[FRIAM] serious AI question

Prof David West profwest at fastmail.fm
Mon Jan 30 16:02:56 EST 2023

This issue needs some further background. I arose from an ongoing discussion with Jenny Quillien (FRIAM) and Richard Gabriel (not of FRIAM) with regard aesthetics.

For Jenny, the immediate concern is with a subset of Zen Art (painting, poetry, ceramics, calligraphy) that evokes," triggers, engenders an "Aha!" state of mind, or instills a sense of "Oneness." Alternatively, it might be said that one encountering such a piece of art can say with certitude, "yes, that creator gets it!"

A story to illustrate: When the Fifth Patriarch of Zen knew his death was imminent, he bade his acolytes to express their understanding of Zen in the form of a poem. Only the lead student did so, and he did it anonymously by writing it on a wall at night. Hui Neng had some one read the poem to him, and recognized that the author did not understand Zen at all and had another person write a poem he dictated on the opposite wall. The Fifth Patriarch read the poems on both wall and knew that Hui Neng was to be his successor.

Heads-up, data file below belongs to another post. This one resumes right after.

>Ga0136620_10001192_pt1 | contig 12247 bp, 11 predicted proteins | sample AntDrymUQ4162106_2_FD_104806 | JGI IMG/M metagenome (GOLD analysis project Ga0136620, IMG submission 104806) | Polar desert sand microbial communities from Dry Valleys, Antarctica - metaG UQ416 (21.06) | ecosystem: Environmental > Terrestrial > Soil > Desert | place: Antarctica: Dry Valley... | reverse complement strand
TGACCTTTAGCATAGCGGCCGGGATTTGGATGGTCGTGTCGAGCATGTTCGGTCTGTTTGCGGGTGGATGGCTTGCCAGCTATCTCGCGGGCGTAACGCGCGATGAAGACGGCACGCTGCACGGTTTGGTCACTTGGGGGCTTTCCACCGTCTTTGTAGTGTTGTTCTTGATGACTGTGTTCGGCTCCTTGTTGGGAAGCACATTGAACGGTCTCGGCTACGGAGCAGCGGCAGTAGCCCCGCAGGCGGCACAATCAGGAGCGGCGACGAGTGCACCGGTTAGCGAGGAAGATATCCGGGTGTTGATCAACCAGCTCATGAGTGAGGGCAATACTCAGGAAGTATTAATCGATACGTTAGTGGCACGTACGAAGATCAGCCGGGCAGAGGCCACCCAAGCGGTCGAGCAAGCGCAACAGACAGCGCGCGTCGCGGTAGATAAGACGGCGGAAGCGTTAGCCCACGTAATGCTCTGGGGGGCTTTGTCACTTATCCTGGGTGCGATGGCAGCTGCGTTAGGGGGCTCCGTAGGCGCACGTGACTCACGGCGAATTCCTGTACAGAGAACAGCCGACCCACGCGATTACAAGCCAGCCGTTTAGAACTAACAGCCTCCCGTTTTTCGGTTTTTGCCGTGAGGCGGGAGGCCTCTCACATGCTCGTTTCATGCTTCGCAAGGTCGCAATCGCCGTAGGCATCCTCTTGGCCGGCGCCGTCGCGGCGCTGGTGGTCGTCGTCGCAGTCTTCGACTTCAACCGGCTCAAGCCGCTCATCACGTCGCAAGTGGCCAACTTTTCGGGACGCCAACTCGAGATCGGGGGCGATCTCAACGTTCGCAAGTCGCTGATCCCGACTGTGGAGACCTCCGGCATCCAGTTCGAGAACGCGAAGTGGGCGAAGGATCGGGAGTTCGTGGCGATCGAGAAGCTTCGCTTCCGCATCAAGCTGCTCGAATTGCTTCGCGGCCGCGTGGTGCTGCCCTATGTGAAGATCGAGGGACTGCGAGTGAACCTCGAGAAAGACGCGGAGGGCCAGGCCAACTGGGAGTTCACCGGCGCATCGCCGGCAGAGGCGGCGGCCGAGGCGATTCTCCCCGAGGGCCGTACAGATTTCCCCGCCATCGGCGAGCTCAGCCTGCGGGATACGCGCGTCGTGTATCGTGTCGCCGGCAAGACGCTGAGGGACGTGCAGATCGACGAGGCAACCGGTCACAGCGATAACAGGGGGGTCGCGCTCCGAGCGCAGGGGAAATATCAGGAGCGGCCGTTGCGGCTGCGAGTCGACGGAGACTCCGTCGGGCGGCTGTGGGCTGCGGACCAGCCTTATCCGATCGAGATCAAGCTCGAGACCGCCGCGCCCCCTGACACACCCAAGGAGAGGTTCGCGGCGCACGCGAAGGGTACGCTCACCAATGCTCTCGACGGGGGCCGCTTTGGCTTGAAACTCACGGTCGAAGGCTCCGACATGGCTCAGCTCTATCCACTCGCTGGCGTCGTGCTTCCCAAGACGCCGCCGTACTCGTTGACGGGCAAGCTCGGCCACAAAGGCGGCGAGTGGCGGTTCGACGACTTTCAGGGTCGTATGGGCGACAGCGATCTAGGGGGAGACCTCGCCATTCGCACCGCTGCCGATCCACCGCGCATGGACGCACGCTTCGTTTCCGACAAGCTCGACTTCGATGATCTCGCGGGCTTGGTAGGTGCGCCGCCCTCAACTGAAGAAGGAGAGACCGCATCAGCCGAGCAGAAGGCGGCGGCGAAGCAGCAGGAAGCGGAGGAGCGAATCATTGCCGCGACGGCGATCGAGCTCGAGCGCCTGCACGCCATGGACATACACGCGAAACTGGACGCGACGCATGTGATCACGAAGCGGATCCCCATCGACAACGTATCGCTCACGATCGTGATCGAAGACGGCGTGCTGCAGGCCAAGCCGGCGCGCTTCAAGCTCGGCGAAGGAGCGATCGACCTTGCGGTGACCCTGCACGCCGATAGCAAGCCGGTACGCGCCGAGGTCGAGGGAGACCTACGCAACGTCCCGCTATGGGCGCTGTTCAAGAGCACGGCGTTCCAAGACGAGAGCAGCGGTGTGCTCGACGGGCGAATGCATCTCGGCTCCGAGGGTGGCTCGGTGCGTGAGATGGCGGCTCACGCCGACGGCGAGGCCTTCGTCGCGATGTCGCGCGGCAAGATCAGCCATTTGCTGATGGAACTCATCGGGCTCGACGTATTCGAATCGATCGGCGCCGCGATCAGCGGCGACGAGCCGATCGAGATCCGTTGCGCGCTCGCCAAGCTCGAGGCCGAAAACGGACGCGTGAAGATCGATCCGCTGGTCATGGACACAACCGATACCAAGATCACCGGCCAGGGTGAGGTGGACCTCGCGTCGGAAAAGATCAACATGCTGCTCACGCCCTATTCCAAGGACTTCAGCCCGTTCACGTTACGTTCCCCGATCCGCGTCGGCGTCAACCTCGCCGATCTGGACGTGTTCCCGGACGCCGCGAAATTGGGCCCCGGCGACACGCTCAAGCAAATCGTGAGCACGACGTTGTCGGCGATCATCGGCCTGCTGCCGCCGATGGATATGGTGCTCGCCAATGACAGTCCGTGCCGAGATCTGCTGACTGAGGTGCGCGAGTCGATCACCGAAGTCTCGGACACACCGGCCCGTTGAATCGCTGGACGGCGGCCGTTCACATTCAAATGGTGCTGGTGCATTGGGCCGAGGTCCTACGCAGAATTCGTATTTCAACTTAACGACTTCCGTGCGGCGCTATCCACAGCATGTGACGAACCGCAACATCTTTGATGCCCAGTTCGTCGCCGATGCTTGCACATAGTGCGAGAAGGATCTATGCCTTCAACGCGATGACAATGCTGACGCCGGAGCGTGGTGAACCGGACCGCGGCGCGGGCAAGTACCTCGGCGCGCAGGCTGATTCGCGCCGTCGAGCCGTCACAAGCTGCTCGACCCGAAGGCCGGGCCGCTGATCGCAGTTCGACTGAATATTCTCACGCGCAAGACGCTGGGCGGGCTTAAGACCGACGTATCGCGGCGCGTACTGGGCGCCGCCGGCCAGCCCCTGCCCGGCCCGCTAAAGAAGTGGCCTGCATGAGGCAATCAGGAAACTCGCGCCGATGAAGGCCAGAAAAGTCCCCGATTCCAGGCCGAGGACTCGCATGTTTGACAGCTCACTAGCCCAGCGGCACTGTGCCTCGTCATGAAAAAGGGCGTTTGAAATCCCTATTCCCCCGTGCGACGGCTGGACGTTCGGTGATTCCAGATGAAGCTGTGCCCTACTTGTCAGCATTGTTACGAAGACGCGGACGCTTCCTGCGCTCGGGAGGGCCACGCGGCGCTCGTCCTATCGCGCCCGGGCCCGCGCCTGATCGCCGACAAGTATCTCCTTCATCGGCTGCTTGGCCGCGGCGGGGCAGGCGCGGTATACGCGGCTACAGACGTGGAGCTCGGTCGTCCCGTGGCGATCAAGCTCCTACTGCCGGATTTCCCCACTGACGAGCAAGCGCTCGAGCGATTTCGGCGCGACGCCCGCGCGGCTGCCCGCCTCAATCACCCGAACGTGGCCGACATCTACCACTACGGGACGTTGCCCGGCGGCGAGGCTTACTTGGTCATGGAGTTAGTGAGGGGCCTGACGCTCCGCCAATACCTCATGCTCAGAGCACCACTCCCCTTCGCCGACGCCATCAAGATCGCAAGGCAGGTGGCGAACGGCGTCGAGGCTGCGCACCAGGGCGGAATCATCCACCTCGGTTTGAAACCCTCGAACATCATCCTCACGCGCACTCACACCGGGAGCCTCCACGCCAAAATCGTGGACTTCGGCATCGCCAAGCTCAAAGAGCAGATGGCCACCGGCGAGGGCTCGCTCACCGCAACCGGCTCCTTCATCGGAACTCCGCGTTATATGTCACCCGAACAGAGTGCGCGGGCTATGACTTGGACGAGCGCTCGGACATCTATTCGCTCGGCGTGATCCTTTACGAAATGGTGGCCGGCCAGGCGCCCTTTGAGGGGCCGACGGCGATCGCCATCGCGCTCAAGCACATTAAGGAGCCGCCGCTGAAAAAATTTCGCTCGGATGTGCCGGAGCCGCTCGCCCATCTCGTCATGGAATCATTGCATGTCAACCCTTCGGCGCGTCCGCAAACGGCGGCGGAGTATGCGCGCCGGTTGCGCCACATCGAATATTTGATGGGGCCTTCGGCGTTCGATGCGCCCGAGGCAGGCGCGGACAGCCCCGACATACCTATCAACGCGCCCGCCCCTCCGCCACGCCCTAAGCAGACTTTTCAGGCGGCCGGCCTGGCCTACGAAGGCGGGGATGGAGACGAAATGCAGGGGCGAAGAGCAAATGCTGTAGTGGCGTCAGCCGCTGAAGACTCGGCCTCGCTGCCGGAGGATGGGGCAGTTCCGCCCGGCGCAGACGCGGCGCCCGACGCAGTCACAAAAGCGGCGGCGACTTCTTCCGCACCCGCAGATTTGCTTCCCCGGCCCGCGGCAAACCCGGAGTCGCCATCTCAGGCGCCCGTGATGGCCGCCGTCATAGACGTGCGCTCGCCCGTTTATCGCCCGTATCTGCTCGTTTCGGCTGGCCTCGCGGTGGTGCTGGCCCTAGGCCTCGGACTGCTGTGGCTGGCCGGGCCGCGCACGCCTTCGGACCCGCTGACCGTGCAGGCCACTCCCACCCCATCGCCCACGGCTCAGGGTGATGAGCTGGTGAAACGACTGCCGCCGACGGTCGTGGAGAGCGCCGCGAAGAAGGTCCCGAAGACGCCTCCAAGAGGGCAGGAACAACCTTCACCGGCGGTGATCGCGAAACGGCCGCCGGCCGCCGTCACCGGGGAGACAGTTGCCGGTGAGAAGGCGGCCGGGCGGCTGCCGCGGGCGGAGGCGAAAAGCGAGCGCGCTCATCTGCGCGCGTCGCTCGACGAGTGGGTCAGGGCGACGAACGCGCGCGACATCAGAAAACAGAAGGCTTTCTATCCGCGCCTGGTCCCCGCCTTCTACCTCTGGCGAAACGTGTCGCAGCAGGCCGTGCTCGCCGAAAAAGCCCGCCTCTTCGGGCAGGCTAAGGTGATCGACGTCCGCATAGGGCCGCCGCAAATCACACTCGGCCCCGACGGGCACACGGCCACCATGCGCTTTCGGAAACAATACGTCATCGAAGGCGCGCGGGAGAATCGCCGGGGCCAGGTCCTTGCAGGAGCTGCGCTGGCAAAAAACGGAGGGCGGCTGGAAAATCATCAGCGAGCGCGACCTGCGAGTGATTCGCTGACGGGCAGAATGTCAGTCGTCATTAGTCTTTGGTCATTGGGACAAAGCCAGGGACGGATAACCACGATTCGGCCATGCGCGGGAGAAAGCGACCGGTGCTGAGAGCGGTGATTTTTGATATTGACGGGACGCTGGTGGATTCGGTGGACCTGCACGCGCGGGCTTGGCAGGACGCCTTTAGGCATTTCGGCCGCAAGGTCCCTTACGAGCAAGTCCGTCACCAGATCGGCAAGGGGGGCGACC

A longstanding conversation with Richard (and Jenny) revolves around Christopher Alexander's notion of QWAN—Quality Without A Name. In later work, Alexander used the term "liveness" as a synonym/successor to QWAN. In both cases is is a quality or an attribute whose presence or absence makes a building (any human built environment) "beautiful" or not.

Alexander asserts that QWAN (liveness) is universal and timeless. He did a lot of experiments with oriental carpets to test his assertion. Richard repeated Alexander's experiments and did other with photographs and artifacts. All of these experiments, statistically, seemed to prove Alexander correct. Statistically, because there are always curmudgeons who thing the Taj Mahal is just a tomb.

An AI came into the discussion: 1) could you build/train an AI (ZenChatGPT) to write a poem, ala Hui Neng, that appeared to embody a "true understanding of Zen?; 2) could you build/train an AI to sort thru the Google image base and detect "Zen evocative art" or buildings with QWAN/liveness?


The two poems— which one was Hui Neng's?

        The body is the wisdom-tree,
        The mind is a bright mirror in a stand;
        Take care to wipe it all the time,
        And allow no dust to cling.

        Fundamentally no wisdom-tree exists,
        Nor the stand of a mirror bright.
        Since all is empty from the beginning,
        Where can the dust alight

On Mon, Jan 30, 2023, at 11:46 AM, glen wrote:
> While I appreciate Jochen's and SteveS' responses, they didn't cover a 
> point I think might be useful. You point out the assumption of 
> effability, which is interesting. But I think a more fragile assumption 
> is that there *are* categories in humans/artifacts that are 
> classifiable in the first place. I think we can safely leave aside that 
> humans and the artifacts they respond to are different. But if others